• You should abstain from drinking alcoholic beverages when taking a narcotic.
Other precautions.

Make sure that you read and follow all directions and precautions associated with your medication's use. If you have any questions, you should discuss them with your dentist or pharmacist.

Remember that your product has been prescribed to you for the short-term use of controlling the pain associated with your extraction. Since some products can become habit forming, their use should be discontinued at the earliest point where pain control is no longer needed.


H) Continue on with prescribed antibiotics.

Any antibiotics prescribed by your dentist should be taken as directed, to completion. This includes continuing on with them even after your tooth has been removed.


I) Eating.

Is it OK to eat after having a tooth pulled?

Yes, maintaining proper nutrition is important for both keeping up your strength and providing the nutrients needed for your extraction site's healing process, so try not to skip any meals.

For the first several days, keep foods away from your surgical area by chewing on the other side. That will help to minimize any chances of disrupting its healing process or allowing debris to collect in it.

Sticking to cool, soft foods makes the right choice after simple extractions. When multiple teeth, multiple extraction sites or surgical extractions are involved, a liquid diet (supplemental nutrition drinks) may be indicated during the first 24 hours. (See our post-extraction food suggestions below.)

How soon after can you eat?

It's best to wait until the local anesthetic used for your extraction has worn off. Trying to eat while you're still numb could result in an accident (like biting your lip) or trauma to your surgical site.

  • Following simple single-tooth extractions, you may be able to return to fairly normal eating habits after just a few days.
  • After more involved ones (surgical extractions, the removal of multiple teeth) you may need to favor your extraction site for most of a week as its healing gradually progresses.
What kinds of foods are recommended?

As a general rule, stick to cool, soft foods as opposed to hard, crunchy or spicy ones after having a tooth pulled. You should also avoid consuming alcoholic beverages or drinking beverages with a straw (the negative pressure might draw the blood clot out of your socket).

  • Soft foodstuffs are less likely to traumatize your extraction site (this is true for both the day of your extraction as well as during the healing process that follows).
  • Hot food items (especially soup or coffee but even semi-solid ones) have the potential to dissolve the blood clot that has formed in your tooth's socket, so they should be avoided during the first 24 hours.

Consider food items like these: pudding, yogurt, jello, mashed potatoes, scrambled eggs, pancakes, noodles, (cool) soup, ice cream, milkshakes, supplemental nutrition drinks.

As the healing of your extraction site progresses, you can start to add foods that have more firmness and texture to your diet.

Drink plenty of water.

It's important to stay well hydrated. That's because you've lost some bodily fluids during your extraction procedure. You'll also want to maintain optimal body chemistry for your socket's healing process.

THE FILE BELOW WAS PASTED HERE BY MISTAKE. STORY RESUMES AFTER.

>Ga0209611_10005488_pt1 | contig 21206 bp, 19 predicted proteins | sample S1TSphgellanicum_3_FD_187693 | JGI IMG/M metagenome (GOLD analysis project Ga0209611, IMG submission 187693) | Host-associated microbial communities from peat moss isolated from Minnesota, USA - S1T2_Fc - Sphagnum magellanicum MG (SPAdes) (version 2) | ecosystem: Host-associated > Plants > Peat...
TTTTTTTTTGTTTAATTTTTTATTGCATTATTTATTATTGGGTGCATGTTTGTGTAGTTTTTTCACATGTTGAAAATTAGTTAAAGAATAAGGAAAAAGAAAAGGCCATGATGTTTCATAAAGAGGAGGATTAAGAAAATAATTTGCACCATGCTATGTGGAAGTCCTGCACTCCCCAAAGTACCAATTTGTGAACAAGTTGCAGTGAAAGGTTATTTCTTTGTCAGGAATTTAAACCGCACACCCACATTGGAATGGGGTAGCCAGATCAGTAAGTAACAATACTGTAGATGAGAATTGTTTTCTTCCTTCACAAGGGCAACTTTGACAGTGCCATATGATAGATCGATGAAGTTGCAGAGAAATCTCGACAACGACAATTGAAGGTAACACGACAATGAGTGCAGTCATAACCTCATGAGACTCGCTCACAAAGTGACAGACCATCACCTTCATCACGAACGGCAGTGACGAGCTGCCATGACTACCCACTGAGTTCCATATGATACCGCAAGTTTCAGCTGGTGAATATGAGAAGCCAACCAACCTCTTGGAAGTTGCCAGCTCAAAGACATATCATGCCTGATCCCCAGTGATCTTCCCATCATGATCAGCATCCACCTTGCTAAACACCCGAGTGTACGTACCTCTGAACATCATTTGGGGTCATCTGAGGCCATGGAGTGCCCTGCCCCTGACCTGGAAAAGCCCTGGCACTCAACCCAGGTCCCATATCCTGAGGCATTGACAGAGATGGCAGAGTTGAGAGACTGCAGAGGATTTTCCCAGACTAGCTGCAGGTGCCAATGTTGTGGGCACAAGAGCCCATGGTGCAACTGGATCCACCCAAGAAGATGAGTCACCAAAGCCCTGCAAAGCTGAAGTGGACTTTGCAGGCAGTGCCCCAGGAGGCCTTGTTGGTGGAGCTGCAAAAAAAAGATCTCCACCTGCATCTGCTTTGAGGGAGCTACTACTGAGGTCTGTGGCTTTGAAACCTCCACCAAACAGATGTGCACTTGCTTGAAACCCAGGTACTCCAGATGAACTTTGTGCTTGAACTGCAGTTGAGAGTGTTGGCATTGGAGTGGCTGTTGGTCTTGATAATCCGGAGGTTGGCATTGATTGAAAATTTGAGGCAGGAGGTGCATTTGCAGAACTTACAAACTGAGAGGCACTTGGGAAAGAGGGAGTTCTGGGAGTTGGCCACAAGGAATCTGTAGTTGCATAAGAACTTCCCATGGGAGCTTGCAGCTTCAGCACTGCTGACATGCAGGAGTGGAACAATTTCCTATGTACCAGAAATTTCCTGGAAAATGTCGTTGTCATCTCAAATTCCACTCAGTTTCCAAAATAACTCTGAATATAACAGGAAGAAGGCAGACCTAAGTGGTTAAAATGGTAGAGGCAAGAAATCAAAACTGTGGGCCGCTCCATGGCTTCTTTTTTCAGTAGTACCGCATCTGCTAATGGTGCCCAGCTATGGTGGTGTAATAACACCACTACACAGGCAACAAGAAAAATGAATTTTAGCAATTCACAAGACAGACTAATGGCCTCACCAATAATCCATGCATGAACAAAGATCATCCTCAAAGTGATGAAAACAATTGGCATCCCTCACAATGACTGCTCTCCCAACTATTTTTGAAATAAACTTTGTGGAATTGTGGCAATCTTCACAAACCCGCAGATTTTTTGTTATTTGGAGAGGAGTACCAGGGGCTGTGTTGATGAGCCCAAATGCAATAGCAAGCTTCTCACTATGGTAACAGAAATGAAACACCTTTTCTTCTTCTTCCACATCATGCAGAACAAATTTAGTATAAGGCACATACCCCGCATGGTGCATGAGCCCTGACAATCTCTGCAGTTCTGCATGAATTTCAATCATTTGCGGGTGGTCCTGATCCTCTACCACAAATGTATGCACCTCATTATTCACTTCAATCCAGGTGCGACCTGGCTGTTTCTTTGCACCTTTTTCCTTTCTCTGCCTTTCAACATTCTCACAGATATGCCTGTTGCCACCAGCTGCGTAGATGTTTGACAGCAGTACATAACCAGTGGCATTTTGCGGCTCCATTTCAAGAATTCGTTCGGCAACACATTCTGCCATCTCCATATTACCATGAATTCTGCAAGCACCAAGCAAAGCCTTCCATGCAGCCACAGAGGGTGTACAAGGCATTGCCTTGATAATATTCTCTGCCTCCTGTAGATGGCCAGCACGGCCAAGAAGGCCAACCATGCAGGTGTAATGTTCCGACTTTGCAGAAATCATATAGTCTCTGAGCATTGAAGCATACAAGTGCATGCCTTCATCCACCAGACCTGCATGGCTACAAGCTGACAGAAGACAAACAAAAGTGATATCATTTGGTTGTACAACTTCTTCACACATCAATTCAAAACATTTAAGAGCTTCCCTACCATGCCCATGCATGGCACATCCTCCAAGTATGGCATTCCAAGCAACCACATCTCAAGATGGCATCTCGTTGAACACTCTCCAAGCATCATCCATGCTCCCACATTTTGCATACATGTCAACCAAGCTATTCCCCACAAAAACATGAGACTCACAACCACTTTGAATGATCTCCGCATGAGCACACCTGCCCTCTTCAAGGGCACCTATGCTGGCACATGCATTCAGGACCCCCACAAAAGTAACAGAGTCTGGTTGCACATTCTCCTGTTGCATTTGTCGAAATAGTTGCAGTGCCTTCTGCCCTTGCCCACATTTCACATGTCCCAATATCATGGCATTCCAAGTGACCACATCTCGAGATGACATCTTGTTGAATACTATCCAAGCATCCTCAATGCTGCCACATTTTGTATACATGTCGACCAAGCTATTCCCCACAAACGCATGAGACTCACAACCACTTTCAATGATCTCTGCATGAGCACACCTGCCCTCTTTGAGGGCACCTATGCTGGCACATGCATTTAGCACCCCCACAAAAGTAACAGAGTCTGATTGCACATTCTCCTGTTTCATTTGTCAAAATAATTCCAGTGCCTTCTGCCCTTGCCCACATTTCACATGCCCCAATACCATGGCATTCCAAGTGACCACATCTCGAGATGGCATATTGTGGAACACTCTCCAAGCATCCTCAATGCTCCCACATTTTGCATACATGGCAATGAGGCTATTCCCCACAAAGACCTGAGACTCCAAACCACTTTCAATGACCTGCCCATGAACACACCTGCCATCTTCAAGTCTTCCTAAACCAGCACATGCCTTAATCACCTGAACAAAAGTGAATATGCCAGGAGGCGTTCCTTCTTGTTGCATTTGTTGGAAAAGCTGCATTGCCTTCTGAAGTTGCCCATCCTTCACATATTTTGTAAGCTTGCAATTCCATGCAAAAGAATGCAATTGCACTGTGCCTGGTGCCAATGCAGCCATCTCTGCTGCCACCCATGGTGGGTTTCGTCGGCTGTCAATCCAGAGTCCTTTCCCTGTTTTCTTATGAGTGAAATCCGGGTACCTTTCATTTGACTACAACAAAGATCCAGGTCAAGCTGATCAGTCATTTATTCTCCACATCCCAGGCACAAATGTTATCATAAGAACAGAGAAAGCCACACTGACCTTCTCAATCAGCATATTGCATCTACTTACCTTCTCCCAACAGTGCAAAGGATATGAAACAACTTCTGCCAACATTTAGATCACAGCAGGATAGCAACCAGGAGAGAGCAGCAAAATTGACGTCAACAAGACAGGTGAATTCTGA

Especially after more involved extractions (difficult procedures, the removal of multiple teeth), drinking 6 to 8 glasses of water per day makes a good idea.


J) Precautions with numbness.

A dentist giving a dental injection.

After the completion of your procedure you'll still have some lingering numbness. Besides just your extraction site, some aspect of your lips, cheeks or tongue are likely to be affected too.

How long will the numbness last?

You can expect to notice the effects of the anesthetic used for your extraction for some hours following your appointment. The method of injection, and type and formulation of anesthetic solution used, are primary determining factors.

Studies evaluating the effect of various anesthetic solutions commonly used in dentistry for numbing up lower molars (inferior alveolar nerve block injections) have reported duration times of:

  • 2.5 hours (Elbay 2016), 2.5 hours (Managutti 2015) and 3.8 hours (Kammerer 2012). [page references]
  • Differences in the duration of numbness among individual patients generally varied from 18 to 35 minutes (plus or minus).

As time passes, the level of numbness you notice will slowly fade as your body's vascular system carries the anesthetic solution off to be metabolized and excreted.

What precautions should you take?

The sensory loss (pain, temperature and touch) that your postoperative numbness creates can result in accidents. For example ...

  • You might unknowingly bite your lip or tongue while chewing, possibly even repeatedly.
  • You might not be able to test hot (temperature) foods and beverages adequately, which could result in burns.
  • Some patients, especially children, may find their numbness a novelty and will bite on, or chew, numbed tissues (lips, cheeks or tongue). This may result in significant damage.

In regard to this last issue, children must always be monitored during periods of numbness.


Avoid using mouthwash after an extraction.

Avoid using mouthwash.

K) Cleaning your teeth.

It's important for you to maintain good oral hygiene over the days and weeks while your extraction site is healing.

  • On the day your tooth has been pulled, it's best to avoid brushing those teeth that directly border your extraction site. Wherever access isn't a problem, it's OK to clean your other teeth.
  • During the first day after your extraction, it's OK to let water or saline solution (1/2 teaspoon of table salt in 1 cup of warm water) roll around in your mouth but rinsing vigorously must be avoided. Doing so might dislodge the blood clot that's formed in your tooth's socket.
  • Avoid the use of commercial mouthwash or mouth rinse. These products may irritate your extraction site.

This page discusses recovery & care for the days following your first 24 hours post-surgery. ▶